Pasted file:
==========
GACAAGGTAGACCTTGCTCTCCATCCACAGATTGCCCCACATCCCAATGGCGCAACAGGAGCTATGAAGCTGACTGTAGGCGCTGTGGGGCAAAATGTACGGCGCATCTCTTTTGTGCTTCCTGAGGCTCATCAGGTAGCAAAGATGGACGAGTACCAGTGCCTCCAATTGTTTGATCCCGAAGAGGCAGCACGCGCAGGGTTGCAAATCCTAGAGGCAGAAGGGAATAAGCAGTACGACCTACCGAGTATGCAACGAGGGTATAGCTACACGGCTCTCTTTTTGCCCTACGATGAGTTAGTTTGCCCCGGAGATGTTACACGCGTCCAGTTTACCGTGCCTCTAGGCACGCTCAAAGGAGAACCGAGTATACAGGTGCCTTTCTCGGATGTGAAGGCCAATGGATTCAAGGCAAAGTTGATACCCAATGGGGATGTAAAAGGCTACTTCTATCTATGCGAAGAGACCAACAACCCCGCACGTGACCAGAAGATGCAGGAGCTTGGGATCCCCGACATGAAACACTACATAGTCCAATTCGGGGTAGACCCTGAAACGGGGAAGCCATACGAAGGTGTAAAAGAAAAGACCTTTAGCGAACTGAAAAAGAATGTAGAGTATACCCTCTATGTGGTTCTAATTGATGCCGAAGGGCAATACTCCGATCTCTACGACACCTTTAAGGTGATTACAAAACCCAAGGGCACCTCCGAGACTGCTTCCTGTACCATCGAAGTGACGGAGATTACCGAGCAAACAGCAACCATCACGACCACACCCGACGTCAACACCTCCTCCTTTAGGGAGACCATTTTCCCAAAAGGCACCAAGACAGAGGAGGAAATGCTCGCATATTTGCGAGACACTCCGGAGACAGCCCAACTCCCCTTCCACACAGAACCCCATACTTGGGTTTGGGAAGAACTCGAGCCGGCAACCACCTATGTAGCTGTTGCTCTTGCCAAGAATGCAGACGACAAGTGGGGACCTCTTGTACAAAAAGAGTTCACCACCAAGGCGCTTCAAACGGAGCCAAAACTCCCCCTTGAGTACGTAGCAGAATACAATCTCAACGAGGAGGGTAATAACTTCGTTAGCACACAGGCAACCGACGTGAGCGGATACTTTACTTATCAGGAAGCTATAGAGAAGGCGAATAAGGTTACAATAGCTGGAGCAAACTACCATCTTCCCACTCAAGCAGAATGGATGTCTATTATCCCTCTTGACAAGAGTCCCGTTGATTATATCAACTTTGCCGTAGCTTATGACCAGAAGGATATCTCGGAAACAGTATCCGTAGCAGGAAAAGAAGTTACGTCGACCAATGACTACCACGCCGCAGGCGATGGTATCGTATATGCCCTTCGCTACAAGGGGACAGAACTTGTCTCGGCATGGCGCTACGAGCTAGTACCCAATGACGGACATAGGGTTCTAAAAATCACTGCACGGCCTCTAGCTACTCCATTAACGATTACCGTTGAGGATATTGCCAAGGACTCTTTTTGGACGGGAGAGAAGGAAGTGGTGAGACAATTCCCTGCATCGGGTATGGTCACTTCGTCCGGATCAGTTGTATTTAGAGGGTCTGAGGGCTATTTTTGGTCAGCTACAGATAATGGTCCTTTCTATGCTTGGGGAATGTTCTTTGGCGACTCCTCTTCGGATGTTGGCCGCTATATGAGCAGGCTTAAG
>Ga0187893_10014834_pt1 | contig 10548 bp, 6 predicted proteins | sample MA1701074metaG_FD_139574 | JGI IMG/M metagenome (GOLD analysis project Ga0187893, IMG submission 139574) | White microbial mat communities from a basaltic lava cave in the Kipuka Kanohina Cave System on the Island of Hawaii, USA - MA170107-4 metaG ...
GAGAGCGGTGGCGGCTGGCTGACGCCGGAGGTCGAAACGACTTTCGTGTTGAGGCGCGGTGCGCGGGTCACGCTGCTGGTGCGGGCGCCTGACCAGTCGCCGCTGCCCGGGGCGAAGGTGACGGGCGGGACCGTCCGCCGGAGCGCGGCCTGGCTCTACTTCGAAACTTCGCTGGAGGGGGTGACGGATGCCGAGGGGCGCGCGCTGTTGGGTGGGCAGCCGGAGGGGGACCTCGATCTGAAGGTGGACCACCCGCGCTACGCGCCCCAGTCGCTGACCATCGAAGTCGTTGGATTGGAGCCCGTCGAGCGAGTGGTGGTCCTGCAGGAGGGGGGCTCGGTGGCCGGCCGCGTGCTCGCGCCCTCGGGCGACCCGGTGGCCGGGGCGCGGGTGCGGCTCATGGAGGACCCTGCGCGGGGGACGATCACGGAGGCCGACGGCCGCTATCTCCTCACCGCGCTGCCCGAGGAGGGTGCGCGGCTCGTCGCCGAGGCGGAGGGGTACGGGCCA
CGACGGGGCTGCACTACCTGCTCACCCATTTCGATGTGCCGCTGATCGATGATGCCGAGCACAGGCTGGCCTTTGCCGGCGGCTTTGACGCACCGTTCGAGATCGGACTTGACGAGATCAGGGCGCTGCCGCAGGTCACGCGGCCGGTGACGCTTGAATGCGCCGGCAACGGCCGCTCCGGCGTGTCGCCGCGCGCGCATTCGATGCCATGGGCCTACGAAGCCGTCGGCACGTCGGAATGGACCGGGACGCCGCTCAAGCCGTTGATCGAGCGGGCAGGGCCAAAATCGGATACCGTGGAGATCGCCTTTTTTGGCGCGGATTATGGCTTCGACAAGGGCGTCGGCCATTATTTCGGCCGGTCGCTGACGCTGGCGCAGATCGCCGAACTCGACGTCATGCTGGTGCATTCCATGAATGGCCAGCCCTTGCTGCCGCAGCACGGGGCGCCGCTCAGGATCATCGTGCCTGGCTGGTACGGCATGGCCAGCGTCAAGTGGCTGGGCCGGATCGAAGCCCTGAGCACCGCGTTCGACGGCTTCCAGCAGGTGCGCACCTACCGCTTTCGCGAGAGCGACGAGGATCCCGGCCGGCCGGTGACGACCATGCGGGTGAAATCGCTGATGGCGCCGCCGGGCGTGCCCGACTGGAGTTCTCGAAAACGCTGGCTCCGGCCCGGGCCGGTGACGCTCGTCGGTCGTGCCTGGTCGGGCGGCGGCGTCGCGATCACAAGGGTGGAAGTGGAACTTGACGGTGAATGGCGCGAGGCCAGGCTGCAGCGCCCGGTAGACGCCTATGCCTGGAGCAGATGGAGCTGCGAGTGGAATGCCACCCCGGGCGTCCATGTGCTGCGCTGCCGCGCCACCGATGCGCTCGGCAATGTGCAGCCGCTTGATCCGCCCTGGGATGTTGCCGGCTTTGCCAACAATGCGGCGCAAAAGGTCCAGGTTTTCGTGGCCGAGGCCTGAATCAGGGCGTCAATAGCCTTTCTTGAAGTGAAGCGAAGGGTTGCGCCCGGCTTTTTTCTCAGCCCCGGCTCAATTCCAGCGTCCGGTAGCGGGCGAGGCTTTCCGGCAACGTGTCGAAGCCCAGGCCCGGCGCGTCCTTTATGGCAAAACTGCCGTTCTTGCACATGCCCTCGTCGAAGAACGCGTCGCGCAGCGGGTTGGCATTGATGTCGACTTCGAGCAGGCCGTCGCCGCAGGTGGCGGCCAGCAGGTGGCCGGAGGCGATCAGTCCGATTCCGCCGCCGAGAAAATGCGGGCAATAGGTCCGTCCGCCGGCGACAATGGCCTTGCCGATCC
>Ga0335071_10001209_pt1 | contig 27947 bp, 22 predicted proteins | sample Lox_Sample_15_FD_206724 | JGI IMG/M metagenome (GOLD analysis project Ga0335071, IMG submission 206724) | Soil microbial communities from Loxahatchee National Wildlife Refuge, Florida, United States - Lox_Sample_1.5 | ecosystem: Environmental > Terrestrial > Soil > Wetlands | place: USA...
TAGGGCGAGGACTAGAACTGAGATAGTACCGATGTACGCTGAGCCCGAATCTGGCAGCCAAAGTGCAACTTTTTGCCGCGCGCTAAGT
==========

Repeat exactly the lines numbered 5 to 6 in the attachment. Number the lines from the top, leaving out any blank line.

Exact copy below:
>Ga0335071_10001209_pt1 | contig 27947 bp, 22 predicted proteins | sample Lox_Sample_15_FD_206724 | JGI IMG/M metagenome (GOLD analysis project Ga0335071, IMG submission 206724) | Soil microbial communities from Loxahatchee National Wildlife Refuge, Florida, United States - Lox_Sample_1.5 | ecosystem: Environmental > Terrestrial > Soil > Wetlands | place: USA...
TAGGGCGAGGACTAGAACTGAGATAGTACCGATGTACGCTGAGCCCGAATCTGGCAGCCAAAGTGCAACTTTTTGCCGCGCGCTAAGT